The National Narrative
Although they differ as to the policy implications, supporting the troops is perhaps the only thing that the parties squaring off in Congress can agree upon. They do so solely because they know it carries the most weight with the American people. In fact, it cuts deeper than the current political landscape, past the flags waving on the bottom of the screen on MSNBC and FOX News in 2003 to America’s national narrative, which we are raised with and which embraces the sacrifice of our forefathers storming the beaches of Normandy, winning two world wars and the Cold War so that America, guided by liberty and democracy, could become the world’s guiding light and sole superpower. The sacrifice of our troops was integral to all of these, and it’s celebrated in pop culture (Saving Private Ryan, We Were Soldiers), promulgated by our grandfathers, and complementary to our sense of pride and strength. As the amalgamation of many cultures and peoples, the one element shared by all Americans is the belief in this national narrative, which is inherently constructed upon the role of American soldiers.

Moreover, how could one have a friend, brother, sister, father or a mother in the U.S. military and yet oppose the war? Soldiers display a faith in their superiors that is central to the functioning of a hierarchical organization; how then, can you tell them that you don’t believe in the cause for which they are prepared to die? We can’t, of course, and we don’t. Many times it’s far from being so explicit, too; instead of consciously going through this thought process – and faced with a complex, fluid and divisive situation – people eagerly seek out reasons that comport with arguments supportive of their friends and family. Regardless of political ideology, people are likely to gravitate towards the policy consistent with their social relations. It’s the “us” versus “them,” it’s Palestinians versus Israelis, it’s Indians versus Kashmiris. This is a human condition, and is found in all nations.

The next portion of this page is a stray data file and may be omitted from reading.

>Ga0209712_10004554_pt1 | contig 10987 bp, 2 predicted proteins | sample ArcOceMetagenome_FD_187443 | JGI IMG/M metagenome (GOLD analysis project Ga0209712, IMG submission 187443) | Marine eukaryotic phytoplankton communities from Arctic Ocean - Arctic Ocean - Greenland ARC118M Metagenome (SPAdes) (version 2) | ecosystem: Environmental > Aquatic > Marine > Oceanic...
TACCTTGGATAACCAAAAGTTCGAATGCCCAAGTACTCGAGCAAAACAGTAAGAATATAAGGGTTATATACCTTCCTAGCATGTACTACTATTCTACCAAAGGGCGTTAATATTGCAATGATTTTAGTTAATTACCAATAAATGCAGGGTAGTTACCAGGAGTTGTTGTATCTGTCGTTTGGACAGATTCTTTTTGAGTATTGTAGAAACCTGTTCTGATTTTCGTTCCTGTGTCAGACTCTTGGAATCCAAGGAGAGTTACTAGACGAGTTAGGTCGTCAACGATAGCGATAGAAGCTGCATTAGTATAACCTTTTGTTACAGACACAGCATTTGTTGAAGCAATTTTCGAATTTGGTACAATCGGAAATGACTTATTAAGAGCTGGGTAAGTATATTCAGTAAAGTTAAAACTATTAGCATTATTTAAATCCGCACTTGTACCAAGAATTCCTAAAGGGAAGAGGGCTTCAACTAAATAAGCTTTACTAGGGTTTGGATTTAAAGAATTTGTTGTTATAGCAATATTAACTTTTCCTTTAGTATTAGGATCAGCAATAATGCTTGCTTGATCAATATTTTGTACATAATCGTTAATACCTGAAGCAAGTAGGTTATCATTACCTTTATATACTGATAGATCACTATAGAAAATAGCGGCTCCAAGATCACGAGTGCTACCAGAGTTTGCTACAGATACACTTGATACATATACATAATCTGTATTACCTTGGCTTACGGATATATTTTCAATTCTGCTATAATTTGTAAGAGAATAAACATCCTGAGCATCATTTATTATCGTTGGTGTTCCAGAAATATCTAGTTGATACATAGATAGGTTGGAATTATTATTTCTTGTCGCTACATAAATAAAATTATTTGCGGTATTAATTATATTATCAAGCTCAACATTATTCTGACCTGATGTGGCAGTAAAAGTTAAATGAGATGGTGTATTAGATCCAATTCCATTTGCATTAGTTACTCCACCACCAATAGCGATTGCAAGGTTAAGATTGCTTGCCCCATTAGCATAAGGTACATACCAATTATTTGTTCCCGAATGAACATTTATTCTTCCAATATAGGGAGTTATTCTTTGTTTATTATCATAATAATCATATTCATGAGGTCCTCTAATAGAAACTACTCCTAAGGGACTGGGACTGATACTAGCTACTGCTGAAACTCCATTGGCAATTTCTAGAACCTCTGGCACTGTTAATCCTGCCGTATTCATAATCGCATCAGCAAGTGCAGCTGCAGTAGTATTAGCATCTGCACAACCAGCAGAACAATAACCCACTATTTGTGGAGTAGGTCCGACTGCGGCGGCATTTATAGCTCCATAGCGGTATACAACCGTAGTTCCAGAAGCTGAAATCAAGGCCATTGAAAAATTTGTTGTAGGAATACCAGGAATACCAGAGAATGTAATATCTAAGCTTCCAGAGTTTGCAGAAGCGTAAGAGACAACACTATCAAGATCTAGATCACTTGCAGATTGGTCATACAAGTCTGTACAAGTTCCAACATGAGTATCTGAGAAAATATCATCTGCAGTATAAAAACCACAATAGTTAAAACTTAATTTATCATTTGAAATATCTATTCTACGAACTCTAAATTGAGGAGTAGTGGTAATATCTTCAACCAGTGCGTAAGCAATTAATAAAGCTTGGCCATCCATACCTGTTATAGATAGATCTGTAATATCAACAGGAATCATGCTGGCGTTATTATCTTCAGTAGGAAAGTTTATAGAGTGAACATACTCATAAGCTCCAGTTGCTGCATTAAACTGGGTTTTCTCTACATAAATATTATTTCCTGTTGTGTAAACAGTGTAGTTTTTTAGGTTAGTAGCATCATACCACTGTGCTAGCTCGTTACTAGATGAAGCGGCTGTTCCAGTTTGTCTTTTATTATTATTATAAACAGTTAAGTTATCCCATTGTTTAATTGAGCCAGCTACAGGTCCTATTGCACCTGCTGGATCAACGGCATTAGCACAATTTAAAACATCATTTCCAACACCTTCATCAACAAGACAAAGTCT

Thus, opposing the troops would be akin to opposing the national narrative and repudiating our ties among each other. The country has been through this process before. After Vietnam the country went through the same painful process, and many people did turn against the troops, spitting at them and leaving them to beg on the streets after returning home.

We cannot make the same mistake this time. The troops are not to blame. Clearly, opposing the troops isn’t the point, and can’t be. But when support for the troops is linked inseparably to failed policies, how do we separate them without violating our bond with our brothers and sisters?